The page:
I have recently been reflecting on my year of Stoic practice, and a question I thought that I had put to bed has been popping up more and more in my head. That question being, "Am I a Stoic?". I touched on the topic in one of my previous posts where I mentioned that being simply eclectic with your views is often problematic, while committing yourself to a philosophy or a way of life like Stoicism potentially gives you more grounding in your principles and day to day practice.
A separate problem though appears to come up when you committing yourself in that way, where you can become overly attached to the ideas or views as a part of your identity. There is an interesting essay on this topic by Paul Graham called Keep Your Identity Small which brings up a similar issue, and I recommend taking a few minutes to read it.
As someone who works as a Software Engineer and does a lot of work in object oriented programming languages, these issues with identity brought to mind a very similar issue that I have to deal with occasionally while writing code. In object oriented programming there is this idea of inheritance versus composition, or put more simply, this idea of "is a" versus "has a". I won't get into the details of what that means or what potential problems come out it, but I will say that generally speaking in software engineering, as a rule of thumb, composition is favored over inheritance. It is generally seen as more flexible for you to create a "has a" relationship than an "is a" relationship.
The problem with the "is a" relationship I think, is that it fetters you too much a specific idea or view. If we take the idea that Bob is a Stoic, and Bob agrees with this statement, that would mean Bob is committed to a Stoic view point, which is helpful in a number of ways, but also unhelpful in the sense that if some of the Stoic views that Bob identifies with Stoicism turn out to be incorrect, it is now more difficult for Bob to change his views because of the fact that he considers himself to be a Stoic.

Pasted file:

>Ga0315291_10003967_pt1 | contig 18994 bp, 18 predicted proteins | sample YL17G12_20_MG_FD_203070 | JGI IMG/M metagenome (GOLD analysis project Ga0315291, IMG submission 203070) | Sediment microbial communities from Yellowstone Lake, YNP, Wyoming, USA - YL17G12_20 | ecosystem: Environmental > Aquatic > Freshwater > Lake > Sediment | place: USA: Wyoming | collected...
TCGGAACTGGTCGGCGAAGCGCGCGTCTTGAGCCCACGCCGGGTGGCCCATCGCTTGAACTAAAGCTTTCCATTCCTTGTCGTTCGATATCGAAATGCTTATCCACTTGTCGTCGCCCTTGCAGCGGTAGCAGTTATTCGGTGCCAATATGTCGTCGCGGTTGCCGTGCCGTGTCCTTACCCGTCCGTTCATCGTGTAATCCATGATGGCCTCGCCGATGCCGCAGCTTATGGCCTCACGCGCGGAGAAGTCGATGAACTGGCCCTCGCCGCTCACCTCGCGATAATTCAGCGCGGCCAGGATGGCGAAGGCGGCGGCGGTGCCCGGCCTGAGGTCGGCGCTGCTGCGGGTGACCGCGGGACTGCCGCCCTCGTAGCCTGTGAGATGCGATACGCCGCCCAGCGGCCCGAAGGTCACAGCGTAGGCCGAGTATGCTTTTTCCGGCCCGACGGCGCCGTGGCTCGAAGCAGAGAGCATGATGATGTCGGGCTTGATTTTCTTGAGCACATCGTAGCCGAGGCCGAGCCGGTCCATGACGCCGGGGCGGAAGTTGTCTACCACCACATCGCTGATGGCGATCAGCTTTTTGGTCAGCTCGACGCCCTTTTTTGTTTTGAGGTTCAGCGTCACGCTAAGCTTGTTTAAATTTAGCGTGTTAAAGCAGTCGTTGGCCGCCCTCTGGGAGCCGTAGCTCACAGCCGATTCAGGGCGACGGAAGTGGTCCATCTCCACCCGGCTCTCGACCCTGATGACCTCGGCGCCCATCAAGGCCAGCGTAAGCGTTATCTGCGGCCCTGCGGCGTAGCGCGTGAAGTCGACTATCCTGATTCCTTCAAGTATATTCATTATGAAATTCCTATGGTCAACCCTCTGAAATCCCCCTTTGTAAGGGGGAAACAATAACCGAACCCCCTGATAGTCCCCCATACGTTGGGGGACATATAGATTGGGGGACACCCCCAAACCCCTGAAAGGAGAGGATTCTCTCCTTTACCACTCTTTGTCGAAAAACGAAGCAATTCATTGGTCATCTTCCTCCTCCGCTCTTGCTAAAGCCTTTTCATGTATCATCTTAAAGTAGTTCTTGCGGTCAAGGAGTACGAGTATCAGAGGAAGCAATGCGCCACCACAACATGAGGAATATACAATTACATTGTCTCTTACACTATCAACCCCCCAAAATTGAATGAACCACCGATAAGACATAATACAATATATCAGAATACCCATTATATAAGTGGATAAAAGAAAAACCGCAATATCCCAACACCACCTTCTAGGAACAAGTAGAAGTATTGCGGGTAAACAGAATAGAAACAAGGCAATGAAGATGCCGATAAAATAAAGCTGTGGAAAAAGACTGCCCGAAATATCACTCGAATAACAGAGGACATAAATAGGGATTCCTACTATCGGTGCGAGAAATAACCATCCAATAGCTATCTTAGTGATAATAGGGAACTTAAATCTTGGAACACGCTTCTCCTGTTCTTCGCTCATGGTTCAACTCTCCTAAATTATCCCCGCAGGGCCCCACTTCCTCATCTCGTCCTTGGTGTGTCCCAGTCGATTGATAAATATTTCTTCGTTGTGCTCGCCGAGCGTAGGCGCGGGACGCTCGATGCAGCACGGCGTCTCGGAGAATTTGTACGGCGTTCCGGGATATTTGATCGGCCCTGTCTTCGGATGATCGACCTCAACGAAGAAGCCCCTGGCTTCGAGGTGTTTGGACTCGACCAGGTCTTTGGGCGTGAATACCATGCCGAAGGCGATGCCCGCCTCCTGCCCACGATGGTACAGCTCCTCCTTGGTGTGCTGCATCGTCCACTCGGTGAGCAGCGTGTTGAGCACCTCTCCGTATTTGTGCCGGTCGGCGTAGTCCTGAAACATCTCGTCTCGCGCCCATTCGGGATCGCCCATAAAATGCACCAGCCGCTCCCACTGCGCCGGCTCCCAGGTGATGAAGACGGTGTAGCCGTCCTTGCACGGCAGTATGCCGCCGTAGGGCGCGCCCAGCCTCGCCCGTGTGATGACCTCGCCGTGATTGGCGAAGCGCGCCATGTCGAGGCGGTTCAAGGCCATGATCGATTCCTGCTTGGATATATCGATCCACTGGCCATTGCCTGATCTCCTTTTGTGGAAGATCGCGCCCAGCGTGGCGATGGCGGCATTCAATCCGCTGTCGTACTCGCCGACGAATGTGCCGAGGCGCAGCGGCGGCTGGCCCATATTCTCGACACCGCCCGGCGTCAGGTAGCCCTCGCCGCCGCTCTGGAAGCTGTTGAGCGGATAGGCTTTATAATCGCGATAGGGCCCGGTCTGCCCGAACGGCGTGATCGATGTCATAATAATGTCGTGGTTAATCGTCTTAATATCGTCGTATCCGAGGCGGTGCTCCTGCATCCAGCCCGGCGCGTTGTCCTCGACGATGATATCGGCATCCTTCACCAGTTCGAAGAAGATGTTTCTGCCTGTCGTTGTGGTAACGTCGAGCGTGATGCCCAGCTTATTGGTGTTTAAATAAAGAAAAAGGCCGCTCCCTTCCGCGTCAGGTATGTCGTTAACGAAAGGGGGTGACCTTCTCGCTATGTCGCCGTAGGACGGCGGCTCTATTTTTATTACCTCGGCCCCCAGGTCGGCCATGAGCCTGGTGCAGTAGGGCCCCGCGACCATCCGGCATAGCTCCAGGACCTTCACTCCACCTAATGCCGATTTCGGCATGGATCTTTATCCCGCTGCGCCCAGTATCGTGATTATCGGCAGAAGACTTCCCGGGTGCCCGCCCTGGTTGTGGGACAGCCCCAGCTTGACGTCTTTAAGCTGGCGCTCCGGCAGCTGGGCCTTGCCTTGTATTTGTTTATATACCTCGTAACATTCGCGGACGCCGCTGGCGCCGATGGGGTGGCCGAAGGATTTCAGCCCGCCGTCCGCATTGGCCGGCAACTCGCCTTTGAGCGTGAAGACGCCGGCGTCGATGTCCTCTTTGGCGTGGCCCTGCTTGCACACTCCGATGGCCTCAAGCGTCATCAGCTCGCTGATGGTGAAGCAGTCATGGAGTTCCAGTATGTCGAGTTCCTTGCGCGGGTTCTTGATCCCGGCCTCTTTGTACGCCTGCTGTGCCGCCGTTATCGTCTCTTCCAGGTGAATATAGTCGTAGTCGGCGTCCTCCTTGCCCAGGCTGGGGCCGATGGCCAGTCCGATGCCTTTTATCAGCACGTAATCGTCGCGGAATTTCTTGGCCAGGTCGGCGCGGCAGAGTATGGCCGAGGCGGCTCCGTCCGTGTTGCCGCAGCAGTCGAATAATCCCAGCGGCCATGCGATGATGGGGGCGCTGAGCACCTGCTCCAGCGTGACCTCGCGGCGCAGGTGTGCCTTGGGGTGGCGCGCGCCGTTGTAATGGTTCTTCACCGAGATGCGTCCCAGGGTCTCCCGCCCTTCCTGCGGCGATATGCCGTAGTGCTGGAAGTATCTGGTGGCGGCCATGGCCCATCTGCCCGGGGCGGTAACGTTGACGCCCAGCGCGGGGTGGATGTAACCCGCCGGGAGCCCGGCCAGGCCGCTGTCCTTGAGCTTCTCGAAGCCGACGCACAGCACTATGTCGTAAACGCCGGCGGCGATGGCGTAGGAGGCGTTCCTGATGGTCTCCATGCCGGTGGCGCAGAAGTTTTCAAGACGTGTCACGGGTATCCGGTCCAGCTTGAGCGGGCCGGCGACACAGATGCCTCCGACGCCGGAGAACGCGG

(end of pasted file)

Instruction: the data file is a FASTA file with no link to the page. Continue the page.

A much more beneficial way for Bob to think about this is that Bob "has a" Stoic practice, not that he "is a" Stoic. This, in my mind, leaves much more room for adjusting ones views, while still leaving in enough commitment as to avoid the problem that eclecticism often runs into. We can certainly start splitting hairs on this idea though, is there really a difference here? If I frequently ride a skateboard around the neighborhood, I am in a categorical sense, a skateboarder. It also seems not to make much sense if I say that I "practice Christianity" but I am not "a Christian". That is basically how we precisely identify a Christian, or anyone who practices a religion, by them having specific practices or behaviors that they engage in.
Much of this thought though, is due to the fact that humans love to make sense of the world by categorizing things. Often this can be helpful, but in the ways I have just described it also seems to be very unhelpful, especially when we start including categorizations onto ourselves for philosophies, religions, politics, etc...
Upon reflection the only categorization, label, or "is a" that I am willing to give myself, even though it sounds somewhat bombastic, is "truth seeker" or "philosopher" (in the sense that I am someone who loves wisdom). All of these other labels that we may give ourselves, again, seem to fetter us down to a particular view too strongly.
So if I were to answer the question, "Am I a Stoic?", right now I would respond with "No...", but I would also continue by saying "but I have a Stoic practice", and I think for now, that is the best place to be.
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